Selecting new golf clubs – Irons…

Selecting new golf clubsThose thin, shiny blades always look great in the bag.

People will think “that guy’s good!” but if you proceed to shank one in the woods – they will be less than impressed!

So what do the different head types do?

Cavity back – This is more forgiving – the sweet spot of the club is made larger by cutting the back out the club and moving the weight around the perimeter of the club.

There are differences in these though. Some have a big cavity on the back – the bigger the cavity the more forgiving the club will be. If it is only a small cavity, the club will not be quite so forgiving.

Who should buy these? Essentially anyone. There are many Tour Players using cavity back irons now but it is important to buy the correct ones.

Hybrids – You can buy a few hybrids or even a whole set of hybrids! Essentially small woods, the sweet spot can be large as possible as the clubhead is hollow which means more weight to put around the perimeter. Often there is a little more weight put near the sole to give a low centre of gravity which helps to result in higher shots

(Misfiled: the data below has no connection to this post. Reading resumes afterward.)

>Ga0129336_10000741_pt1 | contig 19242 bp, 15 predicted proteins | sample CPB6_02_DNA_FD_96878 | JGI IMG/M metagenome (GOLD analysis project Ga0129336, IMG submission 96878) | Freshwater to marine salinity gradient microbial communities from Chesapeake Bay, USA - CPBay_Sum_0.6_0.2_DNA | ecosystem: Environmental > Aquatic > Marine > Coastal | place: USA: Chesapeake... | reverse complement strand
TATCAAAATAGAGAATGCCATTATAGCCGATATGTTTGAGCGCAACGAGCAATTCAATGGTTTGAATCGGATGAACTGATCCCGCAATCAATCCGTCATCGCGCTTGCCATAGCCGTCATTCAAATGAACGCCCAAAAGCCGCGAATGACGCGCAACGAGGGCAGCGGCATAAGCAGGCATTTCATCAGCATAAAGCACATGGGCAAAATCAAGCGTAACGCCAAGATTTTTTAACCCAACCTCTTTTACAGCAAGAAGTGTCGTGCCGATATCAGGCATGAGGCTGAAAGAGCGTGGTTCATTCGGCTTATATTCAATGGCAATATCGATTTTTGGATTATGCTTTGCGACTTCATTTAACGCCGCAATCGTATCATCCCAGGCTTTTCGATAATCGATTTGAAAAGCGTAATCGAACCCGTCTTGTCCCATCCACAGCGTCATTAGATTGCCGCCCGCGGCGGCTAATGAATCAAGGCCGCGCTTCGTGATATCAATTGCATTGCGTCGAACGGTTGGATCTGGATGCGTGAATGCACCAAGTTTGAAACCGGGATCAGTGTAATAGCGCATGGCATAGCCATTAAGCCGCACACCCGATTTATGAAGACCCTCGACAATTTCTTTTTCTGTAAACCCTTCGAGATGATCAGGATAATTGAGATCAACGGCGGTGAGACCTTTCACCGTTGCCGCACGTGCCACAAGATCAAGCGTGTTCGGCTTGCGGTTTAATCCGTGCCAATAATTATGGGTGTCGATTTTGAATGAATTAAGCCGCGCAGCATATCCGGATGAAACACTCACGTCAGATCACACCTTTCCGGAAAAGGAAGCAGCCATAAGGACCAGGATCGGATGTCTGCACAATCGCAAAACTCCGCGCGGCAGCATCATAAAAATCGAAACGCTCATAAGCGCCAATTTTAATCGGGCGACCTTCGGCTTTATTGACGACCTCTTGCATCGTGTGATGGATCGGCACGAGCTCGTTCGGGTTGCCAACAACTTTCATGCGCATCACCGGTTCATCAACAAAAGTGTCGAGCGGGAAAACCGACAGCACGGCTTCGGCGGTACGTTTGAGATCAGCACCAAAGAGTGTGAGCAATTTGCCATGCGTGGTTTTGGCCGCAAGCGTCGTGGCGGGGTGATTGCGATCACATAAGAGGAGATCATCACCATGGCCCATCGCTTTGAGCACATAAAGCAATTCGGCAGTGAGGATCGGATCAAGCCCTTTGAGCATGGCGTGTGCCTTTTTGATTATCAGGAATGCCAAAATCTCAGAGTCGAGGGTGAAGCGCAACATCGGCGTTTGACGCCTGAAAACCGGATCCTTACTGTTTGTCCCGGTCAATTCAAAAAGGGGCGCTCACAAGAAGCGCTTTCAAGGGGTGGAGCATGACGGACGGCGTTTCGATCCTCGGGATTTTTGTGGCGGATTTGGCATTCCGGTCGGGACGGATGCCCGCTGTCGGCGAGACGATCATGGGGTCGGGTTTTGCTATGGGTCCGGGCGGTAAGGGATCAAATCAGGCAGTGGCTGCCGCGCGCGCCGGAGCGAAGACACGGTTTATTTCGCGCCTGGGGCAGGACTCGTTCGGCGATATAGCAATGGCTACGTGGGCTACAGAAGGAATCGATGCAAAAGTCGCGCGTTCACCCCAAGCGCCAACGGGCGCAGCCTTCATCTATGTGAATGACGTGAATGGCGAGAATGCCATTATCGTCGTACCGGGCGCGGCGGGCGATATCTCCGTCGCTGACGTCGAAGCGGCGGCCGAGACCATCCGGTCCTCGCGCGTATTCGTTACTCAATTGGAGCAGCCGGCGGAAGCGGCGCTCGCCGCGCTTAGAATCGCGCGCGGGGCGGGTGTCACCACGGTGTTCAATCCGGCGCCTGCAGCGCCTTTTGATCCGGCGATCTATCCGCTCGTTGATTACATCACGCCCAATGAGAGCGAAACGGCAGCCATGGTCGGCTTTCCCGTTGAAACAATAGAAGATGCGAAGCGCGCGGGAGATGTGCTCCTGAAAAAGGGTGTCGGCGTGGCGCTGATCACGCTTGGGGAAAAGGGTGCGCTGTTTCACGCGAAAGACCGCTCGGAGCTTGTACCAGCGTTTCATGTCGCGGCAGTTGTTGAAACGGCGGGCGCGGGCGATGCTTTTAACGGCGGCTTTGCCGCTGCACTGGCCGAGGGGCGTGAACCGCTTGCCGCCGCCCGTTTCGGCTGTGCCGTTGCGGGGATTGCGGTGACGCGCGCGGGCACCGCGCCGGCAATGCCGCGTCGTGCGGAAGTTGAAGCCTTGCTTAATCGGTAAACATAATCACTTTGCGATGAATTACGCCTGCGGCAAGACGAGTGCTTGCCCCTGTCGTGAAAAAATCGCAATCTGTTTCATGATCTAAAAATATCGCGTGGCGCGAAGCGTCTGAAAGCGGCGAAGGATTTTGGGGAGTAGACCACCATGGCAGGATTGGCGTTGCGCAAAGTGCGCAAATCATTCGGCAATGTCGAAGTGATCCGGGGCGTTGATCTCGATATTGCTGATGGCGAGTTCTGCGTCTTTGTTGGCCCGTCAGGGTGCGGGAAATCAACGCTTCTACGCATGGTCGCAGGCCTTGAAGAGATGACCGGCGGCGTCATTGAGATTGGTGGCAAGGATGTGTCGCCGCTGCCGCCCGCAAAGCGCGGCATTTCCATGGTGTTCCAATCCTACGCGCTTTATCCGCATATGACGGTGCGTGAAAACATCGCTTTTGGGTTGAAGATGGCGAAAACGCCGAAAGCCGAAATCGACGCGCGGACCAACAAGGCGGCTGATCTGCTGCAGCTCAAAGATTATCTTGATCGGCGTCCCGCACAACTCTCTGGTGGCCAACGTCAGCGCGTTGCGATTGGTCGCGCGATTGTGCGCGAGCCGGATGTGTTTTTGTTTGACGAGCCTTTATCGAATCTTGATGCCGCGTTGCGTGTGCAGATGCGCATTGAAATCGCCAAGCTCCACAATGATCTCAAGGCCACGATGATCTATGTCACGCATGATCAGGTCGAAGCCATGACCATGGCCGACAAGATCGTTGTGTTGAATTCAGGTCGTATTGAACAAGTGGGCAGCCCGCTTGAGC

Who should buy these? Anyone who struggles to strike the ball out the middle or hits the ball very low.

Blades – Hardest of the club to hit. A small sweet spot and a slightly higher centre of gravity leads to shots that go lower but if you do not hit the sweet spot – do not expect to be hitting the green!

Who should buy these? Only elite players – scratch and less

Selecting new golf clubs – How to choose your set…

Selecting new golf clubsYou may feel you fit into a few categories here but firstly make sure you are giving yourself as much forgiveness as possible – if the tour players use forgiving irons, why don’t you?

Golf is hard enough, give yourself a chance!

Next look at how high you are hitting the irons; for example, if you are trying out hybrids and striking them pretty well but they are going too high (possibly costing you distance), try a cavity back.

This is all about getting the balance between forgiveness and hitting the ball on a good trajectory to give you the most distance possible.

Selecting new golf clubs – How high you should hit these clubs…

  1. Hybrids
  2. Cavity back irons
  3. Blade irons

It is possible now to not have to have a full set with the same head type, you can mix and match.